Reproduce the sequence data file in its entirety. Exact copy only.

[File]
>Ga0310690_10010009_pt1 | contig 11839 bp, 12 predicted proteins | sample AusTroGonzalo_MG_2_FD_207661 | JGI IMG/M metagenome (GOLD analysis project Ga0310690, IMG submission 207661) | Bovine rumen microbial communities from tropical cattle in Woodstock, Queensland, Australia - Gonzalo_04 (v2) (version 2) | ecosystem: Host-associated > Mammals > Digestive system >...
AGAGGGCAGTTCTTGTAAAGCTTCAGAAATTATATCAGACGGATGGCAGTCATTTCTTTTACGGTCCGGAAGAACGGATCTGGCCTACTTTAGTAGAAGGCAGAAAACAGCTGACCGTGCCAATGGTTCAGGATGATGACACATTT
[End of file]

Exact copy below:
>Ga0310690_10010009_pt1 | contig 11839 bp, 12 predicted proteins | sample AusTroGonzalo_MG_2_FD_207661 | JGI IMG/M metagenome (GOLD analysis project Ga0310690, IMG submission 207661) | Bovine rumen microbial communities from tropical cattle in Woodstock, Queensland, Australia - Gonzalo_04 (v2) (version 2) | ecosystem: Host-associated > Mammals > Digestive system >...
AGAGGGCAGTTCTTGTAAAGCTTCAGAAATTATATCAGACGGATGGCAGTCATTTCTTTTACGGTCCGGAAGAACGGATCTGGCCTACTTTAGTAGAAGGCAGAAAACAGCTGACCGTGCCAATGGTTCAGGATGATGACACATTT